WASHINGTON (Reuters) - Defense Secretary Robert Gates cautioned on Thursday the Army would face problems without emergency funds but insisted U.S. forces could fight a third war despite being stretched in Iraq and Afghanistan.
He painted a mixed picture of the impact Iraq has had on U.S. military readiness at a time when Congress is considering tying a Bush administration request for emergency war funding to a deadline for pulling troops out of the conflict.
Gates had raised concerns about a demand by some Democrats to set a deadline. He declined on Thursday to say what Congress should do or to discuss a threat by President George W. Bush to veto a bill linking funds to a withdrawal timetable.
“It’s my responsibility to let everybody involved in the debate know the impact of the timing of the decisions,” he said. “I think that that’s about as far as I should go.”
More than four years into the U.S.-led war in Iraq, the U.S. military shows increasing signs of strain. Top defense officials say the United States would prevail in a third major confrontation, but it would take longer.
Asked how the U.S. military was positioned in the face of commitments in Iraq and Afghanistan to deal with a major confrontation in a third state, Gates said adversaries should not think the United States too weak to fight.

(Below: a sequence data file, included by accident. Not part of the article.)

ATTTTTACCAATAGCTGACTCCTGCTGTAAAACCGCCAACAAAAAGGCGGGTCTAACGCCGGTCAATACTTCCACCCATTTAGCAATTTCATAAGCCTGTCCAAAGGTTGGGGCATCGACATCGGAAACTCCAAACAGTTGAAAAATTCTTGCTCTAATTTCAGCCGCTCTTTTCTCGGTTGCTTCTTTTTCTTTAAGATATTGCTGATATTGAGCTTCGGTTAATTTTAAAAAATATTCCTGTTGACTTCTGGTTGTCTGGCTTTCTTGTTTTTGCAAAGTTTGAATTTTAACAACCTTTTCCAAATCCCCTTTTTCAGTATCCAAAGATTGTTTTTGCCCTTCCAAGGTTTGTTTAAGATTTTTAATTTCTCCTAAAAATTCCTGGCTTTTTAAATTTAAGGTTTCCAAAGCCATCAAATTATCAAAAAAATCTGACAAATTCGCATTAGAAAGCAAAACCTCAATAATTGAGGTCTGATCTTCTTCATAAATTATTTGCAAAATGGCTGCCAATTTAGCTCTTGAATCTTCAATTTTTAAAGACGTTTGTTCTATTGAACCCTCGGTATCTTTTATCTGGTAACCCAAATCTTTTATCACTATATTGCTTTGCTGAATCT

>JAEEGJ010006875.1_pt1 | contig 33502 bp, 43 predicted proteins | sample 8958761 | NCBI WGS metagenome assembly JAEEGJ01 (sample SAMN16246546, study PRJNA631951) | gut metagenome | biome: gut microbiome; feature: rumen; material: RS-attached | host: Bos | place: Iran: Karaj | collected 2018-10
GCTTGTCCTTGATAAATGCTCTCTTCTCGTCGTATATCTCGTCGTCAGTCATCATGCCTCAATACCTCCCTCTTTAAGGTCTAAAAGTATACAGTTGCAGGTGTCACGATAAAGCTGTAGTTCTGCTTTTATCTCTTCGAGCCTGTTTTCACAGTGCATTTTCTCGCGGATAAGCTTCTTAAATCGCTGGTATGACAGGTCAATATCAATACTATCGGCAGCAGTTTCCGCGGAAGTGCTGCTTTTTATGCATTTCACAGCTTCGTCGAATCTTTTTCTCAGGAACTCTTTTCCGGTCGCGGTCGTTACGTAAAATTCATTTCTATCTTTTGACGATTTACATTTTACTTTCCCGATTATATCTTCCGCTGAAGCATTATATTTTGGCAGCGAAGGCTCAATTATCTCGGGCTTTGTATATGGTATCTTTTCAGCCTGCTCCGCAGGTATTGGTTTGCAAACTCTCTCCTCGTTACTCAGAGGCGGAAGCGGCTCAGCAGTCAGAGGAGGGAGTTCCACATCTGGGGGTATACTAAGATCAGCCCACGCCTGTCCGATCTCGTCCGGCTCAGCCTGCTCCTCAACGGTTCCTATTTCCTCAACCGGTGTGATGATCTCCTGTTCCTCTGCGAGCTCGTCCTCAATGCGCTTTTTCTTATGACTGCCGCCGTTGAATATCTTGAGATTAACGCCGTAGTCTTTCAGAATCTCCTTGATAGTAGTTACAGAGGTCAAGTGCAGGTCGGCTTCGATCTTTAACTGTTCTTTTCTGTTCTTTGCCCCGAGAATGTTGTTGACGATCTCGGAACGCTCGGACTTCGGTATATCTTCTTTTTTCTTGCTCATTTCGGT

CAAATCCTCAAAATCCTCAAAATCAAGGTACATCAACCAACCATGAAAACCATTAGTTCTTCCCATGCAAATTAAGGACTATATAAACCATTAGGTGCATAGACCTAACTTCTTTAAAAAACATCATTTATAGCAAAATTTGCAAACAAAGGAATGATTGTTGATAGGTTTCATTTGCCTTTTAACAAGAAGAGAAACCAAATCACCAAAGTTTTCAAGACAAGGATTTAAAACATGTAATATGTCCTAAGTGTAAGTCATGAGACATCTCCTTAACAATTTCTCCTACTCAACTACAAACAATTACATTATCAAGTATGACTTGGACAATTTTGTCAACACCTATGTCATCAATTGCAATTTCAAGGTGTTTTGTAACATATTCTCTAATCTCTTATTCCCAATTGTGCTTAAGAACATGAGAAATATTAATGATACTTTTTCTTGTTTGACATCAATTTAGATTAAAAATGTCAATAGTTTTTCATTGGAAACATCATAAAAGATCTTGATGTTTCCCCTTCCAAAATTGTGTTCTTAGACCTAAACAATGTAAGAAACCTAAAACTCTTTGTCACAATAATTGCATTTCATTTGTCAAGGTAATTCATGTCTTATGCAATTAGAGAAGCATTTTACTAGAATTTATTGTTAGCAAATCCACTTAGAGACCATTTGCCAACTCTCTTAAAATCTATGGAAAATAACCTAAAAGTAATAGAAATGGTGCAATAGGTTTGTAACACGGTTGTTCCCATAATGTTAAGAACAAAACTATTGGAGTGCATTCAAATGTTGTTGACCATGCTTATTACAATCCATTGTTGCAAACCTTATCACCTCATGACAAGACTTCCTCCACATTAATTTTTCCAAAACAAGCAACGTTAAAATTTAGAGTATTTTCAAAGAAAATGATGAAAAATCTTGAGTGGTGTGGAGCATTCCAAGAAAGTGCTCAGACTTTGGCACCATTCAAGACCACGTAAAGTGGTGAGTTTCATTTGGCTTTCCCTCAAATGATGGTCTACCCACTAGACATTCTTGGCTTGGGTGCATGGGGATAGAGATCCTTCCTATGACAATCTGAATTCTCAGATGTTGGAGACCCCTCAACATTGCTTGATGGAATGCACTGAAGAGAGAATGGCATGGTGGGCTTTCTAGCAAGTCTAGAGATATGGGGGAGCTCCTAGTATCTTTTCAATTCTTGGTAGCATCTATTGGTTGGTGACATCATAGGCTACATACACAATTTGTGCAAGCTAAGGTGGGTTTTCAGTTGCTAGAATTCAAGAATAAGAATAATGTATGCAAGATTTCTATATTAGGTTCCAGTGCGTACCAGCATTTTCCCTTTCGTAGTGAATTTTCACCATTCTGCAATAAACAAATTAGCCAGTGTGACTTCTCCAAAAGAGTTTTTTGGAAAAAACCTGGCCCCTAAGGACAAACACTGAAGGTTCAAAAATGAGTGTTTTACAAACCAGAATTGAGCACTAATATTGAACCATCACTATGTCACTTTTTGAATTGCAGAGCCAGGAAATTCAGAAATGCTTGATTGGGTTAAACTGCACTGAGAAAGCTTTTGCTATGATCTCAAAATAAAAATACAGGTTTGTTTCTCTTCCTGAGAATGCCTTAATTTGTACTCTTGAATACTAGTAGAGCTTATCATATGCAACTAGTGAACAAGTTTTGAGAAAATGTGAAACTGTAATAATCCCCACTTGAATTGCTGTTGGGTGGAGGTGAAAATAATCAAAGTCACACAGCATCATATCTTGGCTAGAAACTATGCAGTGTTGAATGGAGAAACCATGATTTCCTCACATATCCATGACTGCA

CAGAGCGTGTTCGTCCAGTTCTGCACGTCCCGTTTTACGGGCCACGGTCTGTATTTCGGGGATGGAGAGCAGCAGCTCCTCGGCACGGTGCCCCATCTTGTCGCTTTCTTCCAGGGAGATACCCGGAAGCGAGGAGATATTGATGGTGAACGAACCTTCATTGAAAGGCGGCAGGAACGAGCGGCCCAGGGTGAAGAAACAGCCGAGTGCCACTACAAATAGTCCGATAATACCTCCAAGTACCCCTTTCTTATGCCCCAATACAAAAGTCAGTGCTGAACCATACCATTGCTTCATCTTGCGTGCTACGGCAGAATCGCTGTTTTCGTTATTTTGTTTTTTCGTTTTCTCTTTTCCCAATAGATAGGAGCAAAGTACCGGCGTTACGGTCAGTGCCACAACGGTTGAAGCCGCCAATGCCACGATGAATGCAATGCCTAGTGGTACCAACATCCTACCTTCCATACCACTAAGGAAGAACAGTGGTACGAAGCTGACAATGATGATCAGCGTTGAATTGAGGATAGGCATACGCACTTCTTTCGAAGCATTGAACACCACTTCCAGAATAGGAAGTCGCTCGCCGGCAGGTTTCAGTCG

“Our ability to defend the United States despite the heavy commitments in Iraq and Afghanistan remains very strong and every adversary should be aware of that,” he said. He did not identify any specific adversaries.
But questions remain about readiness, and the secretary enumerated several problems the Army would face if Congress does not pass $100 billion in emergency funding, such as curtailed training and equipment repairs.
Gates said by way of example that if Congress did not approve the funds by April 15, the Army might have to curtail or suspend some training for reserve forces, slow training of units scheduled to go to Iraq and Afghanistan and stop repairing equipment used in training.
If the funds are not approved by May 15, Gates said, the Army might have to extend some soldiers’ tours because other units are not ready, delay the formation of new brigade combat teams, reduce equipment repair work at Army depots and delay or curtail deployment of combat teams to training.
Also, in another signal of stress, the military said on Thursday that 1,200 Marines and sailors would stay in Okinawa, Japan, for an additional five months so other Marines scheduled to move into Iraq can stay home and train for the mission. That allows the Marine Corps to maintain its target for “dwell time” — the time a Marine is home between deployments.